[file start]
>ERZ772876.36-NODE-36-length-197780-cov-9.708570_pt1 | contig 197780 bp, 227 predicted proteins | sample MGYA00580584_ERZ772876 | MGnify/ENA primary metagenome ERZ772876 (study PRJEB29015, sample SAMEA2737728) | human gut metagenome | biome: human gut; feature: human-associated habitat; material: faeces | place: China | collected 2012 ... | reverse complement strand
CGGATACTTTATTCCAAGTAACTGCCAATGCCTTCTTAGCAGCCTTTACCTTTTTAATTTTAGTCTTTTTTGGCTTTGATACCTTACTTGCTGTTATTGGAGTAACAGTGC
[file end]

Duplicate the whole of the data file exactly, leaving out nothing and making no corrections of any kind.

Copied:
>ERZ772876.36-NODE-36-length-197780-cov-9.708570_pt1 | contig 197780 bp, 227 predicted proteins | sample MGYA00580584_ERZ772876 | MGnify/ENA primary metagenome ERZ772876 (study PRJEB29015, sample SAMEA2737728) | human gut metagenome | biome: human gut; feature: human-associated habitat; material: faeces | place: China | collected 2012 ... | reverse complement strand
CGGATACTTTATTCCAAGTAACTGCCAATGCCTTCTTAGCAGCCTTTACCTTTTTAATTTTAGTCTTTTTTGGCTTTGATACCTTACTTGCTGTTATTGGAGTAACAGTGC